Te Mata

Beware The Sword Of Damocles

247 posts in this topic

Your suggestion that Laine and Mitchell v Cadwallader & Cadwallader does not make my point on the grounds that the word "unilaterally" appears and because the case does not involve the service of a section 21 notice is arguable. I am inclined to think the case leans in my favour, but let's discuss the question on the assumption it does not.

As mentioned previously, LvC covers a point that is not in dispute.

No-one has suggested that one can simply unilaterallywalk out on a tenancy; the point is that the possession notice imposes a legally enforcable requirement on the tenant to return possession of the property to the landlord and that there is not a further requirement on the tenant to give notice of his intention to comply with the landlords demand.

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You're trying to make it complicated, it isn't.

When a s.21 notice is issued 2 things happen:

  1. The landlord demands possession of the property.

  2. The landlord agrees to accept possession of the property.

Quite simply you cannot demand that a person does something without agreeing to the consequences of them doing it.

I can agree 1, but not 2. What is your authority for suggesting that a section 21 notice means that the landlord agrees to accept possession?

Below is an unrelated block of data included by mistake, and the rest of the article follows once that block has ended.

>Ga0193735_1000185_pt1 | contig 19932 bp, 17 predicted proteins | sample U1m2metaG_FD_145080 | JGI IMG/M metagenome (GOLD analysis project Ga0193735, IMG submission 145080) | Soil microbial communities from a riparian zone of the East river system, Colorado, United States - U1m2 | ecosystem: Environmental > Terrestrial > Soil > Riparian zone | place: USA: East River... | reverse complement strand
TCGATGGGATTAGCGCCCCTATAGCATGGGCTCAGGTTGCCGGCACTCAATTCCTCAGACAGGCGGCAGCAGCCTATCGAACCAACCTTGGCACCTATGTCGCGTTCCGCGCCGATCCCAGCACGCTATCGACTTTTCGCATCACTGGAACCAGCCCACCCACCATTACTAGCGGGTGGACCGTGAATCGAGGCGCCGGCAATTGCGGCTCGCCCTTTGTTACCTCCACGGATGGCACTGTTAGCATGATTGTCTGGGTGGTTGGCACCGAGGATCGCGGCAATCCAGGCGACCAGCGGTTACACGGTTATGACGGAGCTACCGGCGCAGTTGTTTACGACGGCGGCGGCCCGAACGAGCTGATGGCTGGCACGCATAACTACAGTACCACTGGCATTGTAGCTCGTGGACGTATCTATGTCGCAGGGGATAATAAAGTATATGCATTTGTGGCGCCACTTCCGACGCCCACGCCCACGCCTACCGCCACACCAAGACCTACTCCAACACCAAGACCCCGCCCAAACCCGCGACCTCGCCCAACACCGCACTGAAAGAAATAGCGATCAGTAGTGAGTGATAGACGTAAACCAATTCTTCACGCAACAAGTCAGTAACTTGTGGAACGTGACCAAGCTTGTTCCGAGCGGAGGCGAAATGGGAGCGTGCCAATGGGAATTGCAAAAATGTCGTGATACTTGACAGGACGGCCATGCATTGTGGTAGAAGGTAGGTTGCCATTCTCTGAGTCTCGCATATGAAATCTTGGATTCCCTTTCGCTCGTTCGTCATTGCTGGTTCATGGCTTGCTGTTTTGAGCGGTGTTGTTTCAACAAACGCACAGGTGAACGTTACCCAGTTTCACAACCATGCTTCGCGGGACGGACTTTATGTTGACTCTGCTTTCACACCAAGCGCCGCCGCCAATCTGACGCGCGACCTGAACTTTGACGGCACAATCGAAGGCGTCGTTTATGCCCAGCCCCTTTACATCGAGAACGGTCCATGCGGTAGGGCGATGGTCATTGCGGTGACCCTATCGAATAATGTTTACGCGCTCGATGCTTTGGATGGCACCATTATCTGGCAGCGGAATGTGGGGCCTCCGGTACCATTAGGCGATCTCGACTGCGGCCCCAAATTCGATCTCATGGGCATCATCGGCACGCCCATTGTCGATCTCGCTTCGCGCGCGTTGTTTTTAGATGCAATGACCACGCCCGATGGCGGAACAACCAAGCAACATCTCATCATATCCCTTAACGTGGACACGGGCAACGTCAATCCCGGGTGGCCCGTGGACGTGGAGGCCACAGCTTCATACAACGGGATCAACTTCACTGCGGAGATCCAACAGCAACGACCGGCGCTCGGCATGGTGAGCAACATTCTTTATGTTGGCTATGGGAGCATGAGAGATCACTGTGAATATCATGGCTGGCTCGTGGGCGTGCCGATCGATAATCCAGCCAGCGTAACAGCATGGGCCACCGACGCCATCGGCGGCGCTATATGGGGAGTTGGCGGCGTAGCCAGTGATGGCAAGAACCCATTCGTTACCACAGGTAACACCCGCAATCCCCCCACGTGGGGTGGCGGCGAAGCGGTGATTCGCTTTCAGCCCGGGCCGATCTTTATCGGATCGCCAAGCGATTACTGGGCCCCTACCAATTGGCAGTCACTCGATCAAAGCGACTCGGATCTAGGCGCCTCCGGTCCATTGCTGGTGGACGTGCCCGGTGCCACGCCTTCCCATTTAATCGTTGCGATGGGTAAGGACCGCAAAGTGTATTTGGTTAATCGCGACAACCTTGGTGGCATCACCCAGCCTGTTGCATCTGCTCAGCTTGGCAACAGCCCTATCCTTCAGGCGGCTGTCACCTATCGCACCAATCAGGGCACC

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The notice period is the 2 months contained within the s.21.

Parliaments intention was clearly that the s.21 would bring the tennancy to an end at the end of that period

A section 21 notice does not bring a tenancy to an end. The Act is quite clear on that. See section 5(1).

it is even less plausible that their intention was to permit landlords to circumvent the notice procedures whilst imposing a strict obligantion on the tennants.

Not sure I see what you are getting at.

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Nonsence - the s.21 is not a legal formality, it is a demand that the tennant gives up possession of the property, to repeat from earlier:

I give you notice that I require possession of this dwelling house

The subsequent provisions in the act then provide the landlord with remedy should the tennant ignore the demand for possession.

Of course it is a legal formality - without it the landlord cannot apply to the court for possession. There is no "remedy" since the tenant is under no obligation to give up possession. Absent agreement between the parties or the service of a notice to quit by the tenant, the tenancy does not end until the court says it does.

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More nonsense - ignoring the legal niceties the s.21 actually reads "give me the f***ing house or I'll be round with large men and a court order to throw you out".